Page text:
It is a case of fit. Who is the audience? Unsophisticated audiences can tell how things are alike. Sophisticated audiences can tell you how they differ. Neither necessarily relates to audience satisfaction. But both types are in an audience of magicians or young doctors. It’s a tough audience to work for! The observations about originality will run the gambit. What about the patient? Was the audience entertained? Do we really and truly mean “original” or do we mean “new” to this audience? How homogeneous is this audience? Among magicians, I doubt that it is very homogeneous in knowledge, experience, or capacities for sophistication.

Bob
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DaveWomach
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In the January 2005 issue of MAGIC, on page 26, in the lower left hand corner is a "Quick Poll Results" from a poll in Vegas, targeting Vegas Magicians. It says the following...

Las Vegas Magicians are:
Semi-amusing 50%
Elite Entertainers 22.7%
Useless and Washed-Up Dopes 18.2%
Generally a bore 9.1%

This pole was generated from 72,000 people on December 2nd.

It just brings up a point to me. Why are magicians settling from poor quality in our performance? I was recently in Orlando where I watched a Cirque du Soleil production called La Nouba. As I sat there and watched the show, I couldn't picture ONE magician who would be qualified enough to be on stage with those artists.

Rather than focusing on originality, focus on entertainment value. If you are good, the audience isn't going to say, "He was amazing... but I've seen that before!" Most of what the Cirque du Soleil performers perform is NOT original. They are choreographed, energetic, and focus on ENTERTAINMENT... not fooling anyone. For the most part, they are performing the same things that have been performed in any circus for as long as we can remember. Magicians are leaving Vegas, and being replaced by Circue du Soleil. In the next few months they will have gone from 3 productions in Vegas, to 6. They have just added their 4th one in the MGM. Meanwhile, Steve Wyrick is buying his way from theatre to theatre.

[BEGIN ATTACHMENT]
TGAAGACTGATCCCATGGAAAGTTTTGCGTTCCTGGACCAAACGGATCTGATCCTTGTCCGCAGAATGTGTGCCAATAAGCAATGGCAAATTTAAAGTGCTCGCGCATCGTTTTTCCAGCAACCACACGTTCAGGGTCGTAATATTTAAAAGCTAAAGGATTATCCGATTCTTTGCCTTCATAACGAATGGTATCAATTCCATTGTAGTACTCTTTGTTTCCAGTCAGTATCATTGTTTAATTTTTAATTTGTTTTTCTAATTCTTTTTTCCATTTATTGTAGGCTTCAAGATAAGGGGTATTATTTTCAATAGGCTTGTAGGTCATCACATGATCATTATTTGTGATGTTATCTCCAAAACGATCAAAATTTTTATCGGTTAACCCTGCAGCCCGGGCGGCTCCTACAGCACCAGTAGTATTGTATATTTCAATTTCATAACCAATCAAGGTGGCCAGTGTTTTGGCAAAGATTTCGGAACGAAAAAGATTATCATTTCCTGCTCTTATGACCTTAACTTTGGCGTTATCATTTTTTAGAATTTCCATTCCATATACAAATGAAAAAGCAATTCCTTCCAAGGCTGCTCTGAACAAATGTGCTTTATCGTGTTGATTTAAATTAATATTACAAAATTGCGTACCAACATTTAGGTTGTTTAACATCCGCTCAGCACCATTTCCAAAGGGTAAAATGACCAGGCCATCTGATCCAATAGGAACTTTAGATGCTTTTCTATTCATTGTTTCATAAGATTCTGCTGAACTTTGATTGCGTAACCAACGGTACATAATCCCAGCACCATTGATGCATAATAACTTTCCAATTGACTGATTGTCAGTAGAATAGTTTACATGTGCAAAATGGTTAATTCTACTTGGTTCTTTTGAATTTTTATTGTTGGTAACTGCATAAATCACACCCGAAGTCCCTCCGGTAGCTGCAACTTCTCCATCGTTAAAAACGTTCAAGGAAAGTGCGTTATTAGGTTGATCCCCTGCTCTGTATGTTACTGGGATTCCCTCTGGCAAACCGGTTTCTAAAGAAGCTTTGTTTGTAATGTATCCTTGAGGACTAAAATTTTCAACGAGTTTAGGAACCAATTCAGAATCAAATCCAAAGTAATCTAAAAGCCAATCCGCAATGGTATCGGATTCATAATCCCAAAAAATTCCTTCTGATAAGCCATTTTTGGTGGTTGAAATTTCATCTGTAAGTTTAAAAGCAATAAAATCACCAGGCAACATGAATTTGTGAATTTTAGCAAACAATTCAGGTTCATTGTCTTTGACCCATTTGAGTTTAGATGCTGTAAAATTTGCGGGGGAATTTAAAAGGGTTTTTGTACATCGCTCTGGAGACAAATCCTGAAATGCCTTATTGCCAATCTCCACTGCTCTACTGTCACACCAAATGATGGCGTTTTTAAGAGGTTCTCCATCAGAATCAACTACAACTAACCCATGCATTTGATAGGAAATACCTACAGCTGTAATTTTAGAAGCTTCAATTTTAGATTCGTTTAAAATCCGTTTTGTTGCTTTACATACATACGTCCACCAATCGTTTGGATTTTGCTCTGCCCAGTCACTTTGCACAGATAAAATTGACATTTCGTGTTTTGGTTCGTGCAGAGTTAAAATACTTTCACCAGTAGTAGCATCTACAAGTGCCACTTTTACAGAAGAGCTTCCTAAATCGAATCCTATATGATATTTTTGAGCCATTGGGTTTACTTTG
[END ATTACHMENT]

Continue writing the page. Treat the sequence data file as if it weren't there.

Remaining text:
There is a reason these shows are becoming so popular, and it isn't because people have never seen someone do a backflip from a trapeze before. When will an act be good enough to be on stage with Cirque du Soleil?

Just something to think about.

Dave
ckaleto
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You 're right DAVE ...
A dove is not a gimmick ...
Bryan Gilles
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Excellent point Dave!

I love magic. I love to see a great performance. Unfortunately, there are few original performances in magic. It seems like everyone is performing the same stuff no matter the theater or tour. How many times can we see the same effects and get the same response of wonder and mystery? One mans signature routine is anothers weakest effect. It is sad to see Stienmeyer's "Oragami" redone over and over with the same or similar patter of Copperfield. The origianlity of ones performance really draws the line in the sand. There is nothing worse than paying the prices for these big-venued shows such as Vegas or Branson only to see the same illusion once again. It seems that magic is taking a back seat to many of entertainments up and coming trends.
Tim Ellis recently wrote something to me in a PM that made me rethink my own routines. He said... "If you take the magic out of the routine you perform, is it still entertaining?" If you think about it, it makes a lot of sense.
Dave you mentioned that... yes, people have seen performers do backflip from a trapeze before but it is the entertainment these spectators have come to see. There are numerous second rate David Copperfields or second rate David Blaines out there doing the same performances... when will we see more unique acts?
(I hope this isn't redundant... Dave made a pretty clear point!)